How a Kid’s Perspective Improves Design Research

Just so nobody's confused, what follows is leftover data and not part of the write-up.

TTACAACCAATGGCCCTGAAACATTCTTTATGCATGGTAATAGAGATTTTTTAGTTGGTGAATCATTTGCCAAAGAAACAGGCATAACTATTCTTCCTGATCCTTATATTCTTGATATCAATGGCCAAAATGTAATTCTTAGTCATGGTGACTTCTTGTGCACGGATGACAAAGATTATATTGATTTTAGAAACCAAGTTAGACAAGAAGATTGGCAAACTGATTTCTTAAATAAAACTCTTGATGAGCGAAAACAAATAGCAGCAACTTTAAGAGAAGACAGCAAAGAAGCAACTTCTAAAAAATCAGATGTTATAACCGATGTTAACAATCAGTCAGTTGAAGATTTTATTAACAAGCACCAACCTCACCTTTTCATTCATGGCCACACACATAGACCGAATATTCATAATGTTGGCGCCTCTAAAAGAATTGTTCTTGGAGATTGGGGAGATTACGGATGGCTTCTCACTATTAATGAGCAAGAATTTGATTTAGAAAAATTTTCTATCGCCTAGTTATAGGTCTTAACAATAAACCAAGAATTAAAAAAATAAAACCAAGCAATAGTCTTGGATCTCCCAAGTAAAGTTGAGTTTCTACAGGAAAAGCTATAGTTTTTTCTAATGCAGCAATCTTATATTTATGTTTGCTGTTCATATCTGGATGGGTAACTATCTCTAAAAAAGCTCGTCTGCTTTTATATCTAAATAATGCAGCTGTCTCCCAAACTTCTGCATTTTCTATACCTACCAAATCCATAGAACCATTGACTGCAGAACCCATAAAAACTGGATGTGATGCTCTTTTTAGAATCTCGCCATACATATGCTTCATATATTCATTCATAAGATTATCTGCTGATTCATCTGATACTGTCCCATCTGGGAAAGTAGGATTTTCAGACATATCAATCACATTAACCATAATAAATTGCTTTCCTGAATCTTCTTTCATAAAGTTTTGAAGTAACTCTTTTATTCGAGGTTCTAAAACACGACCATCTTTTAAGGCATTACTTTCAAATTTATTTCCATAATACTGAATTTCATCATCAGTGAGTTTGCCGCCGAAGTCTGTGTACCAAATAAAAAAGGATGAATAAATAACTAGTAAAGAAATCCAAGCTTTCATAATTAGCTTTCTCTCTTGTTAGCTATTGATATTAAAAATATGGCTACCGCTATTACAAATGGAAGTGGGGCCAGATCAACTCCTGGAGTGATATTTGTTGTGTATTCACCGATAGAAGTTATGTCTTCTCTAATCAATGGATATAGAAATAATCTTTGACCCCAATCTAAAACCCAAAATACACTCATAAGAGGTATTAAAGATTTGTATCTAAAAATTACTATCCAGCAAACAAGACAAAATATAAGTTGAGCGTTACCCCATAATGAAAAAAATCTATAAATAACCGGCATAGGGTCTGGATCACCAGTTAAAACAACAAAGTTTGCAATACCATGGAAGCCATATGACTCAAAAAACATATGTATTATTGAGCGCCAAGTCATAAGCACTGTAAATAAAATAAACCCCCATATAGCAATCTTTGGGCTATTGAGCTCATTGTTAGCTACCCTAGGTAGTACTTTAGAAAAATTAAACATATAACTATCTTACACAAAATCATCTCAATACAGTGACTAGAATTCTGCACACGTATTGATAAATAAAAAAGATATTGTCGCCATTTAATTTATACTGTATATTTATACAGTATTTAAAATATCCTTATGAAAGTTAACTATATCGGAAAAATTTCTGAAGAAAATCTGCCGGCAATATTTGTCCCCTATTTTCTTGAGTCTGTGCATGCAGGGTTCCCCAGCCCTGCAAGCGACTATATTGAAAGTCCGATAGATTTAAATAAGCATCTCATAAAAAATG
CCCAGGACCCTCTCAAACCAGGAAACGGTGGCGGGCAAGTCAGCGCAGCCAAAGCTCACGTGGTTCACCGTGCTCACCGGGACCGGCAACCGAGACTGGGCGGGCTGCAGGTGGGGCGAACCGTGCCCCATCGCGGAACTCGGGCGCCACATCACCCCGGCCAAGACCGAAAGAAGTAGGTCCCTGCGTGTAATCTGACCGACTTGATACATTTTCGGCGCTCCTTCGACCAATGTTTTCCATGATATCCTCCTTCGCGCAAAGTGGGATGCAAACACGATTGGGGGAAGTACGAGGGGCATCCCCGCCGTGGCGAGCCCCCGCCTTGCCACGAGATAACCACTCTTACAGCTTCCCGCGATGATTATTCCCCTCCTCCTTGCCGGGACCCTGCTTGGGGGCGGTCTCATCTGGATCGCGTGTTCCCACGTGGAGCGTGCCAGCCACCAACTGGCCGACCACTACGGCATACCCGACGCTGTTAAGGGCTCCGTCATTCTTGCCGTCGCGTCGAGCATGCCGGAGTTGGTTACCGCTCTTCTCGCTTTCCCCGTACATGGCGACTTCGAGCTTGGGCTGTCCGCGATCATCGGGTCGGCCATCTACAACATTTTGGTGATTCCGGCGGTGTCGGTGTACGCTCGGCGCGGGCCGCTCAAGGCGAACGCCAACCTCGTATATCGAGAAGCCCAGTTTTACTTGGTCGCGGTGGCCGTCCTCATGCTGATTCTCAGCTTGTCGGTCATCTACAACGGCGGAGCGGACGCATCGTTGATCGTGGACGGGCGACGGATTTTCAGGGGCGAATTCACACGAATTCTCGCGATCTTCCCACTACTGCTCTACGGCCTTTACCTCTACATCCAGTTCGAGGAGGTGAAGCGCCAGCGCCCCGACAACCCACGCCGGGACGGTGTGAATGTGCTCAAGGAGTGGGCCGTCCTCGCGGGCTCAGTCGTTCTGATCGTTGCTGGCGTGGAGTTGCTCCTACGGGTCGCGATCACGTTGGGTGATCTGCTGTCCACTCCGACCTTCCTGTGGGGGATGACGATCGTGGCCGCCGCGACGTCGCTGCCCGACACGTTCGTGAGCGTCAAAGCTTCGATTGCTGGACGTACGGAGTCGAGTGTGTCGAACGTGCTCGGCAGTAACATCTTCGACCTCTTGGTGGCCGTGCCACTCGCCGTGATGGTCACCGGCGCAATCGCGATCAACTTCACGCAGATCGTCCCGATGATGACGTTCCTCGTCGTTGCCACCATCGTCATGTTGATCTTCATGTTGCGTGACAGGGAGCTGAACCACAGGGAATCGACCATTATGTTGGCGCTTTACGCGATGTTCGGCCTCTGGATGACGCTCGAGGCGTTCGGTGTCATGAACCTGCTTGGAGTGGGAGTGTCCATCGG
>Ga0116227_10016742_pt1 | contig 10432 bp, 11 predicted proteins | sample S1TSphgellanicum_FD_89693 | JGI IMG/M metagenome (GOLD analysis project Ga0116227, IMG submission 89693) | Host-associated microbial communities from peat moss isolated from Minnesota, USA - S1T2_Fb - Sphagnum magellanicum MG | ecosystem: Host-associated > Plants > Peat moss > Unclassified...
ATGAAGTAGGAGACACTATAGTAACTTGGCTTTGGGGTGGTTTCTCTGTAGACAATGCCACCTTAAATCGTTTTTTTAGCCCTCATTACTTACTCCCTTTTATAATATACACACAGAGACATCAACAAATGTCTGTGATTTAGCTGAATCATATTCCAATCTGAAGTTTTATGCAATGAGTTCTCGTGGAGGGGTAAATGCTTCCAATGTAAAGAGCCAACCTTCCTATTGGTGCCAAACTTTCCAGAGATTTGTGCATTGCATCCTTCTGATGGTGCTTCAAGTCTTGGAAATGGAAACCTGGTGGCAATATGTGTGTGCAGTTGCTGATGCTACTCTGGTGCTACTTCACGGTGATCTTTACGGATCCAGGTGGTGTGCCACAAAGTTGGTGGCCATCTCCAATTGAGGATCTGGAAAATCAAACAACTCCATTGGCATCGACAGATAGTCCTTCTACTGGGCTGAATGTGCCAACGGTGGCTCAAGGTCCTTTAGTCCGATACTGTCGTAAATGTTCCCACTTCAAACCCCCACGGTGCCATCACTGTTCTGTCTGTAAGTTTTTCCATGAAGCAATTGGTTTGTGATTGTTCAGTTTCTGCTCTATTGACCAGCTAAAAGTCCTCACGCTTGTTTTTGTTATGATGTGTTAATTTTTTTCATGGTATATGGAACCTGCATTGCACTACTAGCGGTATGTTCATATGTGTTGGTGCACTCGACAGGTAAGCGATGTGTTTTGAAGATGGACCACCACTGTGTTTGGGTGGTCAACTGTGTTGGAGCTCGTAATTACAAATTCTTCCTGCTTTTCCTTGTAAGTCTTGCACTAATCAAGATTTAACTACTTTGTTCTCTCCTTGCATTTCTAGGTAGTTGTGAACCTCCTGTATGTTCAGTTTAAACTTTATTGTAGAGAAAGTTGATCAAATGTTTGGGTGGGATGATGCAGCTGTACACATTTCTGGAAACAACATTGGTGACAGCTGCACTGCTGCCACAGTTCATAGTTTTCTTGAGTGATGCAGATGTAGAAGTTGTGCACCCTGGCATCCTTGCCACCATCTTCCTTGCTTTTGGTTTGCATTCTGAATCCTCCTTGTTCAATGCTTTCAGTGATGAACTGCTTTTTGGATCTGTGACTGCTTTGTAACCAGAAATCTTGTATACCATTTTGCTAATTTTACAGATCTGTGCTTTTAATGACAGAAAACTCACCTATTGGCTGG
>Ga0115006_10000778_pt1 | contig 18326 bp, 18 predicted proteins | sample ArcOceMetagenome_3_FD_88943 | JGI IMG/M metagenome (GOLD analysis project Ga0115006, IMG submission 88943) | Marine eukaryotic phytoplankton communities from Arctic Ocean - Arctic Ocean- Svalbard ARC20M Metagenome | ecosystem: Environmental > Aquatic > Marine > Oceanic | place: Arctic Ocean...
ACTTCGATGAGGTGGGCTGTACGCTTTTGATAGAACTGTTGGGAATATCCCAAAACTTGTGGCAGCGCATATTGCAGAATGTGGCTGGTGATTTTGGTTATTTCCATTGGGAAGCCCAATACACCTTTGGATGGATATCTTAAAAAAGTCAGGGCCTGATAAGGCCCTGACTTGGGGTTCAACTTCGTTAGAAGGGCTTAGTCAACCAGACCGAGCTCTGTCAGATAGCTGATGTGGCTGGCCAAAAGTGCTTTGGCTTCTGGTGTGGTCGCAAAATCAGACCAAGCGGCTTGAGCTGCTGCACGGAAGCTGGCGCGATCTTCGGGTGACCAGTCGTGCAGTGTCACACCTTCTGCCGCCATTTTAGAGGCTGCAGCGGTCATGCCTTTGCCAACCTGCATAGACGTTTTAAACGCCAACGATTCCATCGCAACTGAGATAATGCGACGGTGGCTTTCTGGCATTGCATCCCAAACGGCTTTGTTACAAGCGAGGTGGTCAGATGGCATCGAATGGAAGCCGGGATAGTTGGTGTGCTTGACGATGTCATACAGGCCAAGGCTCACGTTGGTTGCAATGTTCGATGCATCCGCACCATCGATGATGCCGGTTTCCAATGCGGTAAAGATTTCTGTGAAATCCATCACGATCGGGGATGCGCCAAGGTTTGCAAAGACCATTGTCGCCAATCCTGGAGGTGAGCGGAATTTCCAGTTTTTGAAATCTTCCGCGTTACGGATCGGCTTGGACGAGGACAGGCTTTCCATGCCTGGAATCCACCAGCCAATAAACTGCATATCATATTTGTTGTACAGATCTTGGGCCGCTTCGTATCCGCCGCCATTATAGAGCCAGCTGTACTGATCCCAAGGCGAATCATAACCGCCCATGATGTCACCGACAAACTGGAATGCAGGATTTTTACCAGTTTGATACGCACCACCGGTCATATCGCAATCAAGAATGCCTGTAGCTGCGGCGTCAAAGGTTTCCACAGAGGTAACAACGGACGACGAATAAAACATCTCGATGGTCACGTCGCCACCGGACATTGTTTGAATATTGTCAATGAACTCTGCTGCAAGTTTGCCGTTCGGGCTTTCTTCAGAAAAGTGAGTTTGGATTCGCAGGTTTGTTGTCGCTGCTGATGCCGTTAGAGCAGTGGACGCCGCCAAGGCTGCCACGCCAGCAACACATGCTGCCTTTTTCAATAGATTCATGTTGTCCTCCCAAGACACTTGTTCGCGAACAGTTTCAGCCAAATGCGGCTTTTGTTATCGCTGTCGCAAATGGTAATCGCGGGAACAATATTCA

In this case, the kid is my daughter, Quinn. As face-squeezingly awesome as this was for her, it was an adventure driven by design. My team’s design researcher didn’t want us merely to observe; she wanted us to feel this place—its buildup, its storytelling, its magic—as a kid feels it. And for that, we needed a Quinn. The face-squeezing effects of a Harry Potter World trip in action. But aren’t there already plenty of kids at the Wizarding World of Harry Potter? Well, yes, one or two. But it’s a different experience when it’s your sleeve being tugged. As a designer, you can observe what others are feeling—but you get a richer kind of fuel for design when you feel it for yourself. IDEO New York has been inviting Quinn to share her opinion, inspiration, and feedback since she was 5 years old. The first time, she helped a team designing an alarm clock to make Mondays less dreadful and more delightful. Initially, the team planned to record her laughter, but they enjoyed her input so much that she was asked back to test materials, prototype concepts, and model for their website. Since then, Quinn has helped lead workshops, taught a class of grad students about gender bias when she was in the second grade, and built a fort of umbrellas in our café. Quinn helping a team film a video; Quinn doing synthesis. Quinn has earned such favor in our community that it was suggested (not by me) she be offered an official internship. And so, last autumn, when her school let out for half-day Thursdays, Quinn came to the studio and took up the mantle of IDEO’s Kid-in-Residence: The Quinntern. Again, it wasn’t all fun and games. Designers were asking her for help left and right. Here are four reasons why. 1. Kids don’t know the rules Our project teams grab Quinn for their brainstorms because she listens to the problem and tries to solve it. She doesn’t think about financial viability or the laws of physics—she just thinks. Eventually, it’s our job to add those things back in, but in the divergent phase of a project, she’s a superstar. Although she’s prone to insert dinosaurs and robots into her concepts, she cuts to the core of an issue and simplifies the needs behind it in a way that can inspire us to develop a dinosaur-free solution. Quinn making art; Quinn recharging her creative juices. 2. Kids are buzzword bloodhounds Einstein long ago reminded us that if you can’t explain something simply, you don’t understand it. Tapping a kid is the ultimate way to prove this out: If they’re confused by a concept or question, it usually means we have a lot more work to do. Quinn will call us out on our assumptions—happily and loudly—and she won’t fall for any design jargon or doublespeak. Getting critiqued by a kid keeps you honest. 3. Kids are full of surprises Kids see the world from a different perspective and value it with different priorities. Having first-hand access to that unique point of view helps jumpstart creativity. At one 30-person client meeting, we wanted to establish a sense of play from the start, so Quinn ran a silly-face photobooth for us. As lawyers and Wall Street professionals walked in, » Read More
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